Loading
Welcome to Babble,
Settings
Sign Out

Get the Babble Newsletter!

Already have an account? .

MENU

How to organize your home based on your style

Whether you’re always tripping over toys or carrying around a two-ton handbag, there’s always some hurdle a busy mom can’t seem to clear. Though you may believe that this is just your lot in life, it’s not. Take a moment to reset with these simple organization tips for common problems.

  • Your Home is Overrun by Toys

    Lego has invaded every crevice of your couch. Navigating your stairs, and the trail of toys on them, puts you at risk of injury. Here are some simple ways to organize your home and reduce the toy clutter.

    • Designate toy-free rooms. Bathrooms are a good place to start. Add non-child bedrooms, the kitchen, and any den or home office to the list. Implement the new house rules by sweeping all toys into kids rooms and the living room.
    • Box up forgotten toys. Once the kids have gone to bed, fill a few boxes with their more neglected toys. Hide the boxes for a few months and if they don’t ask about the contents you’re safe to donate them.
    • Create a playroom. Often toys are littered through a home because there is no designated play space. Turn a guest bedroom, basement, or open den into a playroom. Move all the toys into the new space leaving just books and favorite stuffed animals in bedrooms.
    • Stick to favorites when buying new toys. Separating Duplo from Lego from Playmobil can eat up many afternoons. Ask your child to choose their favorite and start collecting just that brand. Your child can get their fix of their second tier favorites at their friend’s house.
    • Allocate toy space for each child. You’ll never keep the toys at bay if they don’t all have a storage space. Give each child a chest or bin that they can easily put toys into themselves. Add time into your evening routine to put toys to ‘sleep’ for the night in their bins.
  • You’re Always Running Late

    You’re constantly late and can’t remember the last time your kids arrived at school before the first bell. Here are ways to get you and your family back on track:

    • Make a real schedule. People are horrible at estimating how long things take. Give yourself 30 minutes to pack up and get out of the house instead of five and estimate drive times in bad, not the best, traffic. Put your schedule where it works for you most: Blackberry, Google Calendar, small notebook, or day timer. It doesn’t matter what you use, it just matters that you use it.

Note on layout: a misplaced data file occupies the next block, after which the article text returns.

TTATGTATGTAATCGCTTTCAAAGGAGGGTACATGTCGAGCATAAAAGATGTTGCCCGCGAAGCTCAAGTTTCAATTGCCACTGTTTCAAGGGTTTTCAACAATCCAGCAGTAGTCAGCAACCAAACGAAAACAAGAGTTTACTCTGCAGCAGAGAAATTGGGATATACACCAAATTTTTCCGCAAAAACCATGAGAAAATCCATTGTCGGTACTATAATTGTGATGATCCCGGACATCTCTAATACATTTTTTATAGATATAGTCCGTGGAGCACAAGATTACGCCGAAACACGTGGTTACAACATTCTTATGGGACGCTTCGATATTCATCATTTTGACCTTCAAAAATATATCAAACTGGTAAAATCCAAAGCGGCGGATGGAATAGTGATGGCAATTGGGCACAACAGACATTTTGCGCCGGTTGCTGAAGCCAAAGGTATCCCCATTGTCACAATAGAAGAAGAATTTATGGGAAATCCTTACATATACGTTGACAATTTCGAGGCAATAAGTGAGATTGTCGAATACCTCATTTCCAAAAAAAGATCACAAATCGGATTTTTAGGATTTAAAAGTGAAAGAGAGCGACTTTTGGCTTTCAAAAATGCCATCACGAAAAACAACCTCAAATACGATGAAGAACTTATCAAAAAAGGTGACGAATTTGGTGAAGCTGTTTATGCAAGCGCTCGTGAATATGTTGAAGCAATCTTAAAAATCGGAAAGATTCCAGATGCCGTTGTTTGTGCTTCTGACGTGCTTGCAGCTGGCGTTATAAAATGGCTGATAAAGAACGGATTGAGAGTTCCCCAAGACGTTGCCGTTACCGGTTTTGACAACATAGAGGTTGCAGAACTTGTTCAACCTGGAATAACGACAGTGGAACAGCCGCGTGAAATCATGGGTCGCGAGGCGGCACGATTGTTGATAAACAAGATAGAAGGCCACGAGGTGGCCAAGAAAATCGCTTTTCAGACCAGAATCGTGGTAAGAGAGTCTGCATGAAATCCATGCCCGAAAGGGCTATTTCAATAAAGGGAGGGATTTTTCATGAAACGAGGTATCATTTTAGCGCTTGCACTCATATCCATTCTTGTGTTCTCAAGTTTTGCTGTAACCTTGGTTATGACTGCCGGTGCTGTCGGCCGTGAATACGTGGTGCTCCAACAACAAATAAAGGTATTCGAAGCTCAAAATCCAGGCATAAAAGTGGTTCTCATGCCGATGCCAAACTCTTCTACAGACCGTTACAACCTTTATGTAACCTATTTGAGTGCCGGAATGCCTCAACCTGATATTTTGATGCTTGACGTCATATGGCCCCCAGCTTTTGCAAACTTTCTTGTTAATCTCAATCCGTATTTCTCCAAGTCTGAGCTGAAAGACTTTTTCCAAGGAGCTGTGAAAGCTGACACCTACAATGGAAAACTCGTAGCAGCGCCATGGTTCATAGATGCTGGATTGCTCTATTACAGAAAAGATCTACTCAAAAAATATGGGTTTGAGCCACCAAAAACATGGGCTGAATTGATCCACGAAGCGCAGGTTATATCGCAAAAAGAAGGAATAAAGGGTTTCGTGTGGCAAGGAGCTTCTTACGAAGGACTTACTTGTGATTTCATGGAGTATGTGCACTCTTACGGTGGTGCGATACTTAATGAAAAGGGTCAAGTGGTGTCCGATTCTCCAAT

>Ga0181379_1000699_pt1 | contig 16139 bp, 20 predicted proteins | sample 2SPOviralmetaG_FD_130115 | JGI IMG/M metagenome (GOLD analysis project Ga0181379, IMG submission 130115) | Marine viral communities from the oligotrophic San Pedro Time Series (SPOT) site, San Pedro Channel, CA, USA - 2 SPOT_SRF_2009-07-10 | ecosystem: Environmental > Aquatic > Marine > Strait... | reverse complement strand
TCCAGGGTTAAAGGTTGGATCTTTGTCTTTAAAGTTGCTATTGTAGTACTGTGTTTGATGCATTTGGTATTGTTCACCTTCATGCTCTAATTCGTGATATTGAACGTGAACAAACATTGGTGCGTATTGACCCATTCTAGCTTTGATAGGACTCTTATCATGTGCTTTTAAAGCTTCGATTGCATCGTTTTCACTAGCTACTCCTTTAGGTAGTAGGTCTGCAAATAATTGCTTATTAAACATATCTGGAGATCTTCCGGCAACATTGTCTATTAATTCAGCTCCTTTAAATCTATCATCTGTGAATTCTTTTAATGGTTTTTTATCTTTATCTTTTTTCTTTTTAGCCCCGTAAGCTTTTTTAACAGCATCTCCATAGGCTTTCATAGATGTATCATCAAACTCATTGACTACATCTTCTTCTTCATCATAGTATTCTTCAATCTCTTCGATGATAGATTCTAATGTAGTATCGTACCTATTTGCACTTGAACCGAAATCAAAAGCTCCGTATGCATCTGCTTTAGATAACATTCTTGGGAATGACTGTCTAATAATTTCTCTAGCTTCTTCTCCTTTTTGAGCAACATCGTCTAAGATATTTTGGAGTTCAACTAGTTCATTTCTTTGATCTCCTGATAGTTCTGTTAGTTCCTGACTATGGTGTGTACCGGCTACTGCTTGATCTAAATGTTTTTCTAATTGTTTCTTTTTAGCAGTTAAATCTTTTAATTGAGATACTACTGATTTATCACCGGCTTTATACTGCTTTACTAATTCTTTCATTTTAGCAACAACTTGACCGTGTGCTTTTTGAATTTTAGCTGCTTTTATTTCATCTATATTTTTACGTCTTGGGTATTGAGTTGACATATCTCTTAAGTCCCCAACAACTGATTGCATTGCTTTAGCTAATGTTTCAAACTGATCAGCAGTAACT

• Create your exit path. If everyone enters through the garage, but your mud room or coat closet is in the front of the house, you have road blocks to getting out the door. Take an afternoon to put some hooks up and add a shoe bin where you really need them. This will reduce the time spent doubling back for forgotten items.
    • Hang clothing in sets. Indecision over what to wear can steal your morning away. Instead of hanging shirts with shirts, group outfits together in your closet. A grab and dress system will save you time every day.
    • Lighten your schedule. If you, and your kids, are constantly overbooked with after school activities and play dates, start saying no. Better to do fewer things and enjoy them.
    • Pack the night before, not the morning of. Before the kids go to bed, get them to pack schoolbooks into bags and whatever is needed for the next day’s activities. Make lunches in the evening, and put any non-perishables like cereal and bread out for breakfast.
  • Your Purse is so Heavy it Needs Wheels

    You bring everything with you and yet, you never seem to have what you need on hand. Here are ways to lighten the load and still be prepared:

    • Pack for 95% of your life. Don’t pack for the what-ifs and extremes. Chances are, if your newborn needs more than two outfit changes, you’re heading home. Keep a minimum of what-if items like toiletries and clothing in your purse.
    • Use pouches and small packing bags to stay organized. Even a few Ziplock bags can help keep your handbag organized. Keep all liquids packed together and papers in a small document folder.